- The Italian Job: Starring Michael Caine, this 1969 heist movie culminates in a fantastic chase using cars you wouldn’t normally cast in an action sequence: Minis. The chase itself is a wonderful one, covering crowded streets and hidden sewers, but what makes it stand the test of time is the way it’s played out with small, agile cars. (The same trick worked for the chase in 2002’s The Bourne Identity.) The cars become not just disposable vehicles but actual characters in the story, giving the film a special flavor.
- Two-Lane Blacktop: Not many cult road movies have received the full treatment from the Criterion Collection, but Two-Lane Blacktop isn’t your typical road movie. Starring James Taylor and Brian Wilson (the only time they’d ever act) and featuring a minimum of dialogue, the film follows unnamed racers who drift across the country challenging other drivers with their 1955 Chevy. But the movie’s so much more than that, digging into identity and obsession as they relate to cars and power. An overlooked movie that deserves a bigger audience.
- Bullitt: Even if you haven’t seen Bullitt, you’ve seen the car chase sequence that’s now regarded as one of the best ever filmed. Detective Bullitt, played by Steve McQueen, pilots a 1968 Ford Mustang through the streets of San Francisco, flying over hills as he tries to catch the villain. The sequence runs just shy of 11 minutes and doesn’t happen until the end of the film, but it achieved classic status so quickly that the chase and the car quickly became the most memorable parts of the movie.
- The Cannonball Run: The Cannonball Run was based on a series of actual cross-country races in the 1970s, dubbed the “Cannonball Baker Sea-To-Shining-Sea Memorial Trophy Dash.” The races were largely a response to the introduction of 55 mph speed limits on intertstate highways, and the antics were brought to life in a 1981 film (and tragically bad 1984 sequel). The hijinks revolve around pairs of racers driving everything from an ambulance to a Ferrari; it’s basically a kid’s crazy dream come to life. Required viewing for fans of classic cars and classic Burt Reynolds.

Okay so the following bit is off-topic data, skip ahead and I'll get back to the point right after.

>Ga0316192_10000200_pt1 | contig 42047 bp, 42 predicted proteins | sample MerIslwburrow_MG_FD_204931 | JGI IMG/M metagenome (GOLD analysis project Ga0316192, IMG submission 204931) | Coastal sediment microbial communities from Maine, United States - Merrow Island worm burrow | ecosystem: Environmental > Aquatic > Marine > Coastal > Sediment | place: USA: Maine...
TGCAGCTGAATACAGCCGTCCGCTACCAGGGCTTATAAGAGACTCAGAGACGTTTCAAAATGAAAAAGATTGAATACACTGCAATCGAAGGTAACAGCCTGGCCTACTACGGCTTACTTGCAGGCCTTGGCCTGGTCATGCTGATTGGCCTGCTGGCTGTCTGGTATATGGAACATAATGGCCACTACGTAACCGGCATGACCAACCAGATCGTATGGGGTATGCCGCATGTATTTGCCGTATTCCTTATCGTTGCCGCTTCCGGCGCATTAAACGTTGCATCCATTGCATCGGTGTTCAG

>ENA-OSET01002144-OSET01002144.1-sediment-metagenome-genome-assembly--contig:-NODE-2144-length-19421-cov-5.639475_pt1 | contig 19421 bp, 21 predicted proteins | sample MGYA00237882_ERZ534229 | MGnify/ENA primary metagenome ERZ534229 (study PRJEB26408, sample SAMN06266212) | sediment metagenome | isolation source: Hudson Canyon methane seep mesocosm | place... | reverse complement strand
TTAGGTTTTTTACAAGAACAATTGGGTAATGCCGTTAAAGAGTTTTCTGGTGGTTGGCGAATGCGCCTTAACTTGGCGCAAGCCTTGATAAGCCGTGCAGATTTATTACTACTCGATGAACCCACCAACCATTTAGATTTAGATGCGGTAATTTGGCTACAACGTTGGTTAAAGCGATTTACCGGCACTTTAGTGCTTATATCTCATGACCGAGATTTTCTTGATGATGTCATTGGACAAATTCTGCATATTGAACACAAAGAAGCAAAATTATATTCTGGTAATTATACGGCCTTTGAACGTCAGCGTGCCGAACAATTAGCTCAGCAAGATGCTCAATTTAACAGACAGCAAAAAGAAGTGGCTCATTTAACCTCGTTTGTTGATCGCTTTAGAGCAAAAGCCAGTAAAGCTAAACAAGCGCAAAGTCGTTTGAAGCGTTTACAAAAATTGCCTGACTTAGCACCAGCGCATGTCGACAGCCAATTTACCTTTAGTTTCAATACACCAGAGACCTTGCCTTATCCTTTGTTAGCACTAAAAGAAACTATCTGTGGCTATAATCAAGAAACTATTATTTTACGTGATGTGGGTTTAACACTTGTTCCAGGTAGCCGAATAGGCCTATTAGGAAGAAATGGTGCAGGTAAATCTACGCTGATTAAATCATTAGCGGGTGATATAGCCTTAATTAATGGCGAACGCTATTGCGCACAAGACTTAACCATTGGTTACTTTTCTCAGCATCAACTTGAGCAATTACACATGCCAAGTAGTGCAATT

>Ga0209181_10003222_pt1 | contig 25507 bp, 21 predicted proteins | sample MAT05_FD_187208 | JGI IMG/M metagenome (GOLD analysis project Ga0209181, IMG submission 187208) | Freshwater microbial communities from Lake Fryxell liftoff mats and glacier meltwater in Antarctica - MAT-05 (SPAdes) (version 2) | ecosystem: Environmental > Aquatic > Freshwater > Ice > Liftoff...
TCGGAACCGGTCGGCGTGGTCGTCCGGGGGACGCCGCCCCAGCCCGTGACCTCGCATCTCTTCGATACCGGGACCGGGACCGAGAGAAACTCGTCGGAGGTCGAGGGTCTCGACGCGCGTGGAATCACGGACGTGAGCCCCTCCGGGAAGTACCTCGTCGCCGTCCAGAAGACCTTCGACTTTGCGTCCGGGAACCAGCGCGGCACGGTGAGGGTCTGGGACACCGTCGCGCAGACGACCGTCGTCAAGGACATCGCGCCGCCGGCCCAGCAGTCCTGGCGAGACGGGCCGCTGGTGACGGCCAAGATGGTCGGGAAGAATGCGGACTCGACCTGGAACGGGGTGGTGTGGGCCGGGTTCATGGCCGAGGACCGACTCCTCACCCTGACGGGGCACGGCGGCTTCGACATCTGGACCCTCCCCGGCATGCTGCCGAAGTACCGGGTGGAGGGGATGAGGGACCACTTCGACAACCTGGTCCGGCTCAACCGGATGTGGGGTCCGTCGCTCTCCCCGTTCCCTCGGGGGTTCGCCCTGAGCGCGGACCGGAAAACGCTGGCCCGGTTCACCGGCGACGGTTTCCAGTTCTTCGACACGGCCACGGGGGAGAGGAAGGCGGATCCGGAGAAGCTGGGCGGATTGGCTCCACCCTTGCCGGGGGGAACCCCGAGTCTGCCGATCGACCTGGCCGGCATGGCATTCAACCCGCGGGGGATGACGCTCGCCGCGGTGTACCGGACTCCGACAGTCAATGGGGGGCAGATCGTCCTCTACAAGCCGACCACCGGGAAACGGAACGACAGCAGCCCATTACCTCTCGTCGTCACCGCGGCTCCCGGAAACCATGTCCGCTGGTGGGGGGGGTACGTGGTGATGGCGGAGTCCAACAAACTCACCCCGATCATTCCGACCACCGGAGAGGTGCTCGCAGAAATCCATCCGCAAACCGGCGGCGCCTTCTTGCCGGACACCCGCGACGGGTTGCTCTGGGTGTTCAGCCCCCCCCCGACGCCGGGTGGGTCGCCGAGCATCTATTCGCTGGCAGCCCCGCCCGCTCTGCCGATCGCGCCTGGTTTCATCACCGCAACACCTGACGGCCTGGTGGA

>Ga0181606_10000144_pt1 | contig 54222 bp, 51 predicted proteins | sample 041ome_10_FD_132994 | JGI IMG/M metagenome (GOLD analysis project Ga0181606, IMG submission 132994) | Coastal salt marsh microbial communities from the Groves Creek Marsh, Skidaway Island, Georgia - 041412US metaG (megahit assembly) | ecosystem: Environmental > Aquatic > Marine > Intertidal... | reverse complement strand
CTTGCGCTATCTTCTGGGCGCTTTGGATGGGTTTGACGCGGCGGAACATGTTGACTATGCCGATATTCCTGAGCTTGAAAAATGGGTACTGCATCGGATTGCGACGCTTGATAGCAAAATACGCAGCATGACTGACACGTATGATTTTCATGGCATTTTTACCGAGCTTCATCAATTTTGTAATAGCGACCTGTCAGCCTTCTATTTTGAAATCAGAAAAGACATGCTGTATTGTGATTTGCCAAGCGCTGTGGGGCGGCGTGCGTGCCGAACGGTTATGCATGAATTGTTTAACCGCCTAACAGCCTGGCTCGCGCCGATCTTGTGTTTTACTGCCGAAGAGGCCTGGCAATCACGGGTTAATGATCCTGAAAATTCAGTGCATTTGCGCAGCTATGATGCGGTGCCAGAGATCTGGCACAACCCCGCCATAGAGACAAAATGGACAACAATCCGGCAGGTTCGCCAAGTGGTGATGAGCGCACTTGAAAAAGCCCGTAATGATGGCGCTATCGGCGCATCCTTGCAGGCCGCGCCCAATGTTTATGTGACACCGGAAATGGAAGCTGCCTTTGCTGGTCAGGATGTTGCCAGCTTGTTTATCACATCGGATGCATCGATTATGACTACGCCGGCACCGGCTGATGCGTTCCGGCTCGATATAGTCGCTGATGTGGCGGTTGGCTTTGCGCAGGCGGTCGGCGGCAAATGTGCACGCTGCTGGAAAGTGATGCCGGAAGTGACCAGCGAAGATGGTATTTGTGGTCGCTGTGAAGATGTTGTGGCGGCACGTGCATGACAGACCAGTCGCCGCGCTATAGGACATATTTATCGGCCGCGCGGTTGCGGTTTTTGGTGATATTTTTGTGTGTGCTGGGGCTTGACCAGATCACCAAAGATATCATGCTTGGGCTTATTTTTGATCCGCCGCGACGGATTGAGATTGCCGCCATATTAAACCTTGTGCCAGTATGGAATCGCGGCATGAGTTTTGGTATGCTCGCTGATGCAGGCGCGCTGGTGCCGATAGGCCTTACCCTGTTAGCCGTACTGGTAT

- Smokey and the Bandit: Speaking of Burt Reynolds: if you really want to go old school, there’s 1977’s Smokey and the Bandit, a movie that popularized the 1977 Pontiac Trans Am and mustaches with equal fervor. The film’s pretty simple: Bandit (Reynolds) blasts across the country at top speeds to distract the highway patrol from the fact that his partner is hauling 400 cases of Coors from Texas to Georgia, which was illegal given that Coors was then only sold in certain states. The movie itself is, well, not the greatest. But it’s a fun time capsule. Watch it with some Coors.
- Speed: A bus counts as a car, right? Well, it’s a motor vehicle. Close enough. Speed cemented Keanu Reeves’ place as an action star and gave a career to Sandra Bullock (who wasn’t going anywhere with flicks like Love Potion No. 9), but the real star of the show was the bus that careened through Los Angeles at a minimum of 50 mph, taking out construction zones, civilian cars, and even a plane before slowing to a stop. Director Jan de Bont used a dozen different buses during production, but the final product is a seamless blend of all of them, turning the runaway bus into a moving prison for the characters on board.